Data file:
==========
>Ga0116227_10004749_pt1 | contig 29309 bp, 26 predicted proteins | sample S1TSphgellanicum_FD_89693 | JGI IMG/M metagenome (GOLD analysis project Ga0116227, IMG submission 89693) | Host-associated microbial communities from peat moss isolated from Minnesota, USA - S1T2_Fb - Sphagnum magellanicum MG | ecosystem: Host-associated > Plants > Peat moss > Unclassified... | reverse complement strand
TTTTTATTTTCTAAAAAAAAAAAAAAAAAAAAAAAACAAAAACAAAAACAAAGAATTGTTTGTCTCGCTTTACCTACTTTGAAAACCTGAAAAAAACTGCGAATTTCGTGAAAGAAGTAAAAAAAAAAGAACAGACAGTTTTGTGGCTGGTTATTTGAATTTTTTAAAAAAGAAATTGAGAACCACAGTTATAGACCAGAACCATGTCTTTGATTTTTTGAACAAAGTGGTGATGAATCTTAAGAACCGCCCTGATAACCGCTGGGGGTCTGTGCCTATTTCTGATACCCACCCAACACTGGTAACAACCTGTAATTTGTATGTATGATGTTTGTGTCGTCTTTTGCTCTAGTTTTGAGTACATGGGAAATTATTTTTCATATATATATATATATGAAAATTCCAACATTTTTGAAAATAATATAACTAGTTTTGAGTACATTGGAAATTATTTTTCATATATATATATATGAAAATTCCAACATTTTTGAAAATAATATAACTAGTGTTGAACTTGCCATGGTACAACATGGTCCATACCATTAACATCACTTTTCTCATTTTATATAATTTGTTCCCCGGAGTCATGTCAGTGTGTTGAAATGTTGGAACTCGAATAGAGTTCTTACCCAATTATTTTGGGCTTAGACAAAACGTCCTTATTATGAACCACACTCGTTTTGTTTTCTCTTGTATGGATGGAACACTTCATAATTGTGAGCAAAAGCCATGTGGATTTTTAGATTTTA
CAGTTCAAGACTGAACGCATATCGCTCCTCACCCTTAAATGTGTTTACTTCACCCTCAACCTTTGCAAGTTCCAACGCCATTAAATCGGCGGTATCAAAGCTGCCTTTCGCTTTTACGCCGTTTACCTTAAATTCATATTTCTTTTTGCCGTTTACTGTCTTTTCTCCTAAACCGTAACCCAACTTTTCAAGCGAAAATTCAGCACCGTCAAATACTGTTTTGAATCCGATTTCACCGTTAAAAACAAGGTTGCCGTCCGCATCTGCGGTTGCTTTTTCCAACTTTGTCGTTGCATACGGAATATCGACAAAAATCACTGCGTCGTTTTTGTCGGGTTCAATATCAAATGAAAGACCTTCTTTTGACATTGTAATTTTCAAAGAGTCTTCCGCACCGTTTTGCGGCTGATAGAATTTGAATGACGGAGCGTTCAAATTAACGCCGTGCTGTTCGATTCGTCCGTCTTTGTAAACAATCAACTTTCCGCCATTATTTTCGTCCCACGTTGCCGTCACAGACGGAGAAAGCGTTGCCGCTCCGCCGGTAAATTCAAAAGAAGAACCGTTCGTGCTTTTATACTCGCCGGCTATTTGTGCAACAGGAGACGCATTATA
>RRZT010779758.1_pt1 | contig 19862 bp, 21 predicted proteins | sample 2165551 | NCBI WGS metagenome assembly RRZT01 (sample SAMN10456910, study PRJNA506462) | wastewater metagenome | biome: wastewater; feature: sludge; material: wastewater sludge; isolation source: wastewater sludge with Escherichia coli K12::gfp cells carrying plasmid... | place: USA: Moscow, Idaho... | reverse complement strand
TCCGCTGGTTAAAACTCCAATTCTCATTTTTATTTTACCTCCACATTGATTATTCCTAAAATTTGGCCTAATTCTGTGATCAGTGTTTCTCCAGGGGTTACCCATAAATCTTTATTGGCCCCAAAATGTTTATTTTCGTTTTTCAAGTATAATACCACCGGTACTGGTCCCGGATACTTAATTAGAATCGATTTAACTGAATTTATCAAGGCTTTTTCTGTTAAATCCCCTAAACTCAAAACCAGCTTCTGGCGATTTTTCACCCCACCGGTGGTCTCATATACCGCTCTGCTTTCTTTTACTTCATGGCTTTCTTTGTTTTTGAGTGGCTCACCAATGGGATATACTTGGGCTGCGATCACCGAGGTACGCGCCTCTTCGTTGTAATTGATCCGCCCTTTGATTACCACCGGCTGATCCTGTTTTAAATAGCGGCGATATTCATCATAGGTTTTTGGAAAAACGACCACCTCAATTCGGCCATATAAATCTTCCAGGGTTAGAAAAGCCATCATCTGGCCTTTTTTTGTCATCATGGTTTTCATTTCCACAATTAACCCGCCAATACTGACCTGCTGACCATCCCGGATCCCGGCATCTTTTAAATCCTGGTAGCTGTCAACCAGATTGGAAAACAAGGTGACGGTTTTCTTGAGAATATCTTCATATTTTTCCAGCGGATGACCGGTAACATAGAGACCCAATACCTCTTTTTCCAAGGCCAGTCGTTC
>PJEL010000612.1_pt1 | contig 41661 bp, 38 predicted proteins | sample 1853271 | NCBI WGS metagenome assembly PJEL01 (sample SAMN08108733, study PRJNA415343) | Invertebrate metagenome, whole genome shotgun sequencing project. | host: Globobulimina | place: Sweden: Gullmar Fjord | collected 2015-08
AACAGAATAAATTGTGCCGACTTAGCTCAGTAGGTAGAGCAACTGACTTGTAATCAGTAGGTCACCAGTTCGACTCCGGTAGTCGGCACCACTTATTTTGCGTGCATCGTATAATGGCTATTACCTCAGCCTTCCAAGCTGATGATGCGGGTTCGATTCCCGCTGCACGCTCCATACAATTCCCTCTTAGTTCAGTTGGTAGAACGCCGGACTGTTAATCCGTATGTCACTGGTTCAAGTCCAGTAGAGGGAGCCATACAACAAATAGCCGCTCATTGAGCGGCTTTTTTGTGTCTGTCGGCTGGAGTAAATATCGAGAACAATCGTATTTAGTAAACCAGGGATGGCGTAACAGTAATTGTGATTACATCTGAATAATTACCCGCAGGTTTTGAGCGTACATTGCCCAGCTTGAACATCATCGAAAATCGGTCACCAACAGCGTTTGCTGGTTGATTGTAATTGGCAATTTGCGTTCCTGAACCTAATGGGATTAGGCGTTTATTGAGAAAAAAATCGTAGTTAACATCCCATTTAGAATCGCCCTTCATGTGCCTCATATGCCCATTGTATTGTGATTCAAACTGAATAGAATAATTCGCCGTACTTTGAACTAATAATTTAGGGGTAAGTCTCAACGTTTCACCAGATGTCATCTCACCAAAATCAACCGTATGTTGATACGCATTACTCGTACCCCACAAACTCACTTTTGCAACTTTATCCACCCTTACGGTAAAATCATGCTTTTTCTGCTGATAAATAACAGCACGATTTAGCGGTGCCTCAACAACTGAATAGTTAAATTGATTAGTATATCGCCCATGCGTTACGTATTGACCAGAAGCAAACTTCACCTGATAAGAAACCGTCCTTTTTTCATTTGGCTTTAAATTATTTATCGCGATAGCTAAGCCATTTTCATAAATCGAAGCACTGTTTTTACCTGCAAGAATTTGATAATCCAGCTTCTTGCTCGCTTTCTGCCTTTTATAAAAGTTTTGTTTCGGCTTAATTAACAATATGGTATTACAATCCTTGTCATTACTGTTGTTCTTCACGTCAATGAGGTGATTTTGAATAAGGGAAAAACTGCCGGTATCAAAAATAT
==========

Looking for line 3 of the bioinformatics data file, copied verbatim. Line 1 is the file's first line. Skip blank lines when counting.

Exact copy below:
CAGTTCAAGACTGAACGCATATCGCTCCTCACCCTTAAATGTGTTTACTTCACCCTCAACCTTTGCAAGTTCCAACGCCATTAAATCGGCGGTATCAAAGCTGCCTTTCGCTTTTACGCCGTTTACCTTAAATTCATATTTCTTTTTGCCGTTTACTGTCTTTTCTCCTAAACCGTAACCCAACTTTTCAAGCGAAAATTCAGCACCGTCAAATACTGTTTTGAATCCGATTTCACCGTTAAAAACAAGGTTGCCGTCCGCATCTGCGGTTGCTTTTTCCAACTTTGTCGTTGCATACGGAATATCGACAAAAATCACTGCGTCGTTTTTGTCGGGTTCAATATCAAATGAAAGACCTTCTTTTGACATTGTAATTTTCAAAGAGTCTTCCGCACCGTTTTGCGGCTGATAGAATTTGAATGACGGAGCGTTCAAATTAACGCCGTGCTGTTCGATTCGTCCGTCTTTGTAAACAATCAACTTTCCGCCATTATTTTCGTCCCACGTTGCCGTCACAGACGGAGAAAGCGTTGCCGCTCCGCCGGTAAATTCAAAAGAAGAACCGTTCGTGCTTTTATACTCGCCGGCTATTTGTGCAACAGGAGACGCATTATA